In this part we’ll deal with what seems to be the most complicated part of Speedgrade – the workflow. I’ll reiterate what I stated in Part One – if your workflow is non-cinema based, it is counter productive to use Speedgrade. You could use it, but I strongly recommend Adobe After Effects instead.
Supported file formats
Speedgrade works best with image sequences (called frame sequences). It also supports some RAW formats, and a couple of video formats:
- Image sequence formats – TIFF, Cineon, JPEG, TGA, DPX, OpenEXR, most 3D software formats, and the new star, CinemaDNG, among others.
- Video Formats – AVI (windows only), and MOV (Mac and Windows) (Not all codecs are supported in the MOV wrapper, but H.264 is supported)
- Raw formats – ARI, CINE, R3D, SIV (No support for Canon or Sony RAW)
As mentioned in Part One, the Speedgrade way to deal with unsupported footage is to use another software to first convert it into one of the supported image sequence formats, preferably DPX. More on this later.
If you want to import edit sequences from another NLE, the only way to do it is via EDL. No XML. Since Premiere Pro exports to most formats (AAF, OMF, FCP-XML, etc.), one can expect integration in future versions of Speedgrade.
Supported EDL formats:
- Sony CMX 3600
- 16-bit extended EDL (only for Arriraw and R3D as a special case)
The only EDL format that we need be concerned with is CMX, which is an ancient format that is only good for simple edits. This tells us, in no uncertain terms, how the Speedgrade workflow is to be treated:
- It is not a finishing application, like After Effects, Smoke, etc.
- It expects that you work in formats that support uncompressed images, like DPX, TIFF, OpenEXR, etc.
- It only claims to do one thing well: Color Correction and Grading.
We must base our workflows along these lines. This is the quickest way to assess whether Speedgrade can help us with our workflows or not.
There are two fundamental uses for Speedgrade:
- Creating Dailies, Proxies or Intermediary files
- Importing Sequences for Color Correction or Grading
We’ll look at them in detail, but first we need to know how to get footage into Speedgrade.
The first use of Speedgrade is transcoding to another file format, preferably for editing, VFX, etc. There is no need for Speedgrade to interface with any other application.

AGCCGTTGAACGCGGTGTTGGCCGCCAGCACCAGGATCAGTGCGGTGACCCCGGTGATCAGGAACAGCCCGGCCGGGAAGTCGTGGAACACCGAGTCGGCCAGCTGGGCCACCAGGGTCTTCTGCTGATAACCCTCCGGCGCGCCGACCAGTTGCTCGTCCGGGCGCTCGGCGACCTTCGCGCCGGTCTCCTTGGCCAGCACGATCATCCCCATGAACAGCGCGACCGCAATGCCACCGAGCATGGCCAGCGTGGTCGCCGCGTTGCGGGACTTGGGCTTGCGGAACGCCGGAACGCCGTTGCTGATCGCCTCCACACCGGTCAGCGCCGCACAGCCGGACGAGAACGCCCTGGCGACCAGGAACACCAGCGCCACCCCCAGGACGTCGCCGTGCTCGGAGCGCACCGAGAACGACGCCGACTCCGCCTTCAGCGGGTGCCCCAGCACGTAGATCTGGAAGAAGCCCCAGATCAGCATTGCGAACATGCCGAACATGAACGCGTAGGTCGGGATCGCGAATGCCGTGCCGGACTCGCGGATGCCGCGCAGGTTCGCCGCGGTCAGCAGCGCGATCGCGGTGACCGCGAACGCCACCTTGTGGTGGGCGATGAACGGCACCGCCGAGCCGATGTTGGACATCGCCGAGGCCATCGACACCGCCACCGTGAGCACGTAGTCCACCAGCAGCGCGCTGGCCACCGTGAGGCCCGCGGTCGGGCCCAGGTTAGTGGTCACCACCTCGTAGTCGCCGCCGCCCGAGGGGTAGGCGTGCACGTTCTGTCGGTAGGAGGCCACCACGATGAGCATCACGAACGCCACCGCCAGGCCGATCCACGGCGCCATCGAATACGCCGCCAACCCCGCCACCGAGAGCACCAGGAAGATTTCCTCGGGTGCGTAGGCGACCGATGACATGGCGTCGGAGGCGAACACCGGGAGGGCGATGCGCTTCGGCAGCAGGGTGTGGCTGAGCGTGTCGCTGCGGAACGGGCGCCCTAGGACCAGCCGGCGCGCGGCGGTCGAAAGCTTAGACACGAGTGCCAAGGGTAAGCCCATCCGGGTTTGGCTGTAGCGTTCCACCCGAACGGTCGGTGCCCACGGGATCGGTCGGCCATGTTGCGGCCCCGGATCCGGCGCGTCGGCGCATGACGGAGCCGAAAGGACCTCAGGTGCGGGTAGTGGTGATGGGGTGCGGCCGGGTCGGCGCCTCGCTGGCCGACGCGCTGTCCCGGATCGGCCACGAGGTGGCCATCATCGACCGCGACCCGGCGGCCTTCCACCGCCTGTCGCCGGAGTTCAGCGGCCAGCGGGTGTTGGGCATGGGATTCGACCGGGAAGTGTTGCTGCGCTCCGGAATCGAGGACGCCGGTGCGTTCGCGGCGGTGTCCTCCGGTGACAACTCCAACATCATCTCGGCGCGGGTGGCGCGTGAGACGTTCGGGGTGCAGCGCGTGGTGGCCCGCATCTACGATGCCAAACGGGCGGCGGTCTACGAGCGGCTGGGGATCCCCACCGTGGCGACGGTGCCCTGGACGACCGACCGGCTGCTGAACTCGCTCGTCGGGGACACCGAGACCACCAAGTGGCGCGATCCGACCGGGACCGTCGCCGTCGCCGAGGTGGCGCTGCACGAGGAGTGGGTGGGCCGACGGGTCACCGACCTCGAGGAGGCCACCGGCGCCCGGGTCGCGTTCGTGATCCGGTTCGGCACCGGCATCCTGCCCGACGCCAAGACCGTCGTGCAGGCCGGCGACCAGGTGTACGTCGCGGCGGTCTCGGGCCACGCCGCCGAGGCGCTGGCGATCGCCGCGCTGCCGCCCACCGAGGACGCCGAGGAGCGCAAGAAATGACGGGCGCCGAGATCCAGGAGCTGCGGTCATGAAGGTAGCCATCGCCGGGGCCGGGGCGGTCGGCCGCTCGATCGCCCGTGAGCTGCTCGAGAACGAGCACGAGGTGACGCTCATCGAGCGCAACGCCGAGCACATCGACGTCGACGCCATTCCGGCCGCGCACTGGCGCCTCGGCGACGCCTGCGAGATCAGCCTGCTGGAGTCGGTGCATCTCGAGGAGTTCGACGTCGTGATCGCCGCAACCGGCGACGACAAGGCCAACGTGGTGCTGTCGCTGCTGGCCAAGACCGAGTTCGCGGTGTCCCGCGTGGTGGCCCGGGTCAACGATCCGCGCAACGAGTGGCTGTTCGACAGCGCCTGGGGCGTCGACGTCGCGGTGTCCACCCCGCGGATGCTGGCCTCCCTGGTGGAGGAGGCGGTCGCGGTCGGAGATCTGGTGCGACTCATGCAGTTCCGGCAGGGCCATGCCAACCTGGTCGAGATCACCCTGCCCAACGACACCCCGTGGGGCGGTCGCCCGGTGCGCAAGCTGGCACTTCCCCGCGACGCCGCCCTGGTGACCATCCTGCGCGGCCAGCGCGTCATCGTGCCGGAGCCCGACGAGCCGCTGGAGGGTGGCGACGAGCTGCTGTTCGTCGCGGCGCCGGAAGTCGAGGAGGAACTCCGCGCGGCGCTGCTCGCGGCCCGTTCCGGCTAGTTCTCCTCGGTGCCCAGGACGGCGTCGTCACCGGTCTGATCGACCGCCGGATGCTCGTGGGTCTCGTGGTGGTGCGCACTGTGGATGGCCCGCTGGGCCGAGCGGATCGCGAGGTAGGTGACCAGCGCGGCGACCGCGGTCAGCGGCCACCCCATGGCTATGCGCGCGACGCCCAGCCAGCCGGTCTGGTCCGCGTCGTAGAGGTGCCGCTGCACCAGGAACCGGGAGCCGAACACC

The simple workflow for this is:
- Import your footage.
- Drag and drop your footage into the timeline.
- Add a gamma curve if you must.
- Color grade if you must.
- Crop, retime, etc. (I don’t recommend this step), if you must.
- Export proxies (for offline editing), dailies (for viewing, not Speedgrade’s strongest point) or intermediaries (DPX, TIFF, etc.).
The basic steps to import are extremely simple:
- Open the folder in Desktop view.
- Double click the footage. Every subsequent footage will be added on to the end of the same track in the timeline. To add all of them, click Add All (lower right corner of the Desktop view)
- If you want, you can create a separate timeline.
- The footage thumbnail must show up without error under Timeline tab>Reels.
- Check settings to see if footage has been imported correctly, with the right settings, under Setup and View.
- Go to Format Defaults.
In addition to the above steps, each format has its own options. Let’s look at how to import a few basic file formats (I won’t be repeating the above-mentioned steps):
To be honest, I feel it is better to use Redcine-X Pro for dailies, proxies or intermediary creation, but Speedgrade can do that too. However, Redcine-X will always have the most options.
- Select R3D under Format.
- In the next tab, select ‘Use the settings below’ if you want to make changes to the original footage.
- Choose your ISO and Exposure compensation.
- Choose your Gamma curve and Color Space – you have all the Red options available.
- Don’t change the Color Space Defaults ‘Input Curve’ or you’ll be adding a curve over a curve. Only use this feature if you don’t have controls under Format. It sets the overall Default Color Space, and not just for a single clip.